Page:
- CLUB's Competitive position: the fitness industry is currently going through a period of intense competition due to (i) the trend toward 'studios' and (ii) many new 'regular' gyms that offer lower pricing and a low level of service. CLUB believes many of the latter group will not earn their cost of capital and is branding itself as mid-range player with somewhat higher prices and better/differentiated services. Also, a minority of its gyms are high-end concepts that have somewhat of a moat like the recently acquired TMPL which is still there but rebranded as New York Sports Club. Their strategy is to have clusters of clubs to serve densely populated metropolitan regions, both in urban and suburban areas, because clustering yields the following competitive advantages: (i) brand recognition of the network within the area (ii) ability to provide the activities of the multi-recreational locations to all members without offering them at every location (iii) convenience of multiple locations (iv) scale (v) cumulative knowledge in specific local real estate markets. (vi) in the urban areas, difficulty for competition to find comparably attractive locations.
Let's do a quick tour of where the stock has been since the first VIC write-up. During the bear market the stock declined 90%. The company's performance had suffered due to higher attrition, low new member growth and slight margin degradation but the move down was strong perhaps due to the combination of the company's leverage + macro fears at the time. Eventually it bottomed at $2-3 and lingered there two years. In 2010 a comeback began and CLUB rallied eventually hitting $14 in 2013 on expectations the company can keep doing close to $100M in EBITDA.
And then another downturn began, caused in good part by the 2 types of competition mentioned above (severe price discounting + studios/boutique gyms). During 2014 the stock went back to $6, and during the same year two activist investors began accumulating shares: HG Vora and PW Partners (PW = Patrick Walsh). Management didn't want to let go and, feeling the pressure to deliver something, lowered the price of their memberships (must have learned that trick from Elon Musk..). In fact they even gave a name to this strategy. They literally called it the "HVLP model" (High Value Low Price). The activists didn't exactly like this strategy and eventually they obtained a majority of board seats, kicked out the CEO and made Patrick Walsh Executive Chairman while the board started searching for a permanent replacement.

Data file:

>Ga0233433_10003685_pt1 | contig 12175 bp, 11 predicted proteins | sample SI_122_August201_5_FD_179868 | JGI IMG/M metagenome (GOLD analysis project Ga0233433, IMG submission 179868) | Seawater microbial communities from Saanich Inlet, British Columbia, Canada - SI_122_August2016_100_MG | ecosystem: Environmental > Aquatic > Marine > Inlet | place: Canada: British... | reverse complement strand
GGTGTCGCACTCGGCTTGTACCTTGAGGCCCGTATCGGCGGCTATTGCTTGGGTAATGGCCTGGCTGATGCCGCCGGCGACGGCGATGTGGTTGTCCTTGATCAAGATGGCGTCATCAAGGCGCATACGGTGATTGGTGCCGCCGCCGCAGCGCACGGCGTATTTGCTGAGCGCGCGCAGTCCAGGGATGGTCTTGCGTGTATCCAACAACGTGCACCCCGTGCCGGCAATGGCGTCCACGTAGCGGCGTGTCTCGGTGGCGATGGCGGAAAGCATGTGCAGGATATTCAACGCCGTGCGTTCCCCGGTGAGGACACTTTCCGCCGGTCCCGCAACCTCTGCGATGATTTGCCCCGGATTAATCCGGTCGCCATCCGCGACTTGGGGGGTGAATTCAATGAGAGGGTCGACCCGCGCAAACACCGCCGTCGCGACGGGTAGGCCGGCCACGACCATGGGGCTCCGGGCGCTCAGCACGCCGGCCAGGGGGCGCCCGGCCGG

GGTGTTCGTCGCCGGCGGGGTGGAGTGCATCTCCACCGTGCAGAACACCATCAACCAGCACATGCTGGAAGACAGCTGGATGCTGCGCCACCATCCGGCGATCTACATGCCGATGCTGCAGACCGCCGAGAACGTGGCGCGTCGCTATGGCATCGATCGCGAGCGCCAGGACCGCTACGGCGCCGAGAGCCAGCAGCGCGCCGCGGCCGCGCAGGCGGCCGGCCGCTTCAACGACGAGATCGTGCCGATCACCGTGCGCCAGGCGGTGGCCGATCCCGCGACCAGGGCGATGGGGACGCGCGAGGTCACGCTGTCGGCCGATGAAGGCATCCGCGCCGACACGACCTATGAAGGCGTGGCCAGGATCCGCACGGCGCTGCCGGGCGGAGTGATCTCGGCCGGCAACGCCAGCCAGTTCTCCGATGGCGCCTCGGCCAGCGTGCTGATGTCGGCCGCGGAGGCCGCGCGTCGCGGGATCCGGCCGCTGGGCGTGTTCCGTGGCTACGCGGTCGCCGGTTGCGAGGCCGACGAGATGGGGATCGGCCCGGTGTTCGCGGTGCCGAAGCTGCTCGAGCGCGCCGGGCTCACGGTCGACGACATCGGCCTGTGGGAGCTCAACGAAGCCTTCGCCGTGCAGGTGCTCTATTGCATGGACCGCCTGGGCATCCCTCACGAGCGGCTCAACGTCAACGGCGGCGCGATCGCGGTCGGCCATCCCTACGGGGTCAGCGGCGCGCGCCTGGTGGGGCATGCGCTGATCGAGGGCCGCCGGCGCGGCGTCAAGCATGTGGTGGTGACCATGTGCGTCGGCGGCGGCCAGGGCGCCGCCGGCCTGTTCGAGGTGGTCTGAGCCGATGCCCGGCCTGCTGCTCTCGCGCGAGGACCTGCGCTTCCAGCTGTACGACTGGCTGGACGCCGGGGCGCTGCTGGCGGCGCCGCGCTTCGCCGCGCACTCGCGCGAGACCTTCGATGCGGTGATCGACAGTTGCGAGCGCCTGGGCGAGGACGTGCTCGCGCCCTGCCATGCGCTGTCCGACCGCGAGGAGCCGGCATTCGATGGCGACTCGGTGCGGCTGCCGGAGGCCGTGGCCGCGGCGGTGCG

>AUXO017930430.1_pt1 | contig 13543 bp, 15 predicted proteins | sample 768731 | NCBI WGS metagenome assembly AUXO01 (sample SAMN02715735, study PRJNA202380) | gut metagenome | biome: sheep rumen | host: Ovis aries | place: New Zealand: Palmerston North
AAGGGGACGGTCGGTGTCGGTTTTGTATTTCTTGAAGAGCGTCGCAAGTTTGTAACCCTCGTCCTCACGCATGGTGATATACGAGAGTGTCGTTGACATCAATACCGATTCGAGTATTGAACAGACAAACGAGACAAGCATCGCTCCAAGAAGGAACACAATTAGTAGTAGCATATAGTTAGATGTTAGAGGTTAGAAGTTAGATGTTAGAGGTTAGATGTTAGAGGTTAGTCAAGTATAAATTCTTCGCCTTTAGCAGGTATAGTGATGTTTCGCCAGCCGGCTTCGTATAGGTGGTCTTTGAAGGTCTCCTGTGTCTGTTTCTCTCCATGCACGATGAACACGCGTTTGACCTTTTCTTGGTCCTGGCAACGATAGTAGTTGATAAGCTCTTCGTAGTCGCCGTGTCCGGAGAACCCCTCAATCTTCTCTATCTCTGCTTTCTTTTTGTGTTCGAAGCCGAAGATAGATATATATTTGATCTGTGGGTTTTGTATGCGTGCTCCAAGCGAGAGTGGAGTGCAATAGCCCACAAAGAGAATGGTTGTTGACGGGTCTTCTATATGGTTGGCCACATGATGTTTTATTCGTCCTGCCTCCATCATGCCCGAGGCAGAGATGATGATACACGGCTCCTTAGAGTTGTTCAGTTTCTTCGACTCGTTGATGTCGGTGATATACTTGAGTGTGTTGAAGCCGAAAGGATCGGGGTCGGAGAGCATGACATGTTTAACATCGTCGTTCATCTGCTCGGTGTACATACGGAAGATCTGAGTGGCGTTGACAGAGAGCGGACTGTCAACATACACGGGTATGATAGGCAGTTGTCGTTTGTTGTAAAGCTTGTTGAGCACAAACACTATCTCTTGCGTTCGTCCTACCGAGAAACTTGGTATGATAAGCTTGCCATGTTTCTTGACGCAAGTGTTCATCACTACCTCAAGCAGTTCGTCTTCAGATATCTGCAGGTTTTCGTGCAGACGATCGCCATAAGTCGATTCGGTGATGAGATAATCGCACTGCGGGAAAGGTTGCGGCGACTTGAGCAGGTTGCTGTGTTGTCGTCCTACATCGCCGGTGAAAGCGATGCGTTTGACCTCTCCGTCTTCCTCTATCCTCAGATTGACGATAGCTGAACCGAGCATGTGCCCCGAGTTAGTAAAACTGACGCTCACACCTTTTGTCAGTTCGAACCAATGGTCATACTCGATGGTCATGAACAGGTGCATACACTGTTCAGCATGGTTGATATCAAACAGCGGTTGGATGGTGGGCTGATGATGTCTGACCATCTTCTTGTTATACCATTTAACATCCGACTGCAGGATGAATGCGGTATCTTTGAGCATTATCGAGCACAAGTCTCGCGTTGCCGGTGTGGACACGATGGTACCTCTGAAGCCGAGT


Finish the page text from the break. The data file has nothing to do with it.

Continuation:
The first things Walsh did was re-hike prices, hire new executives, place a moratorium on new club openings and reduce the company’s cost structure by about $30M annually. CLUB later changed the menu to provide fitness a-la-carte according to the different classes etc', and added new activities, among which was the “shop in shop” concept: a branded fitness program that operates at CLUB facilities (first example was Cyc Fitness, a modern indoor cycling program).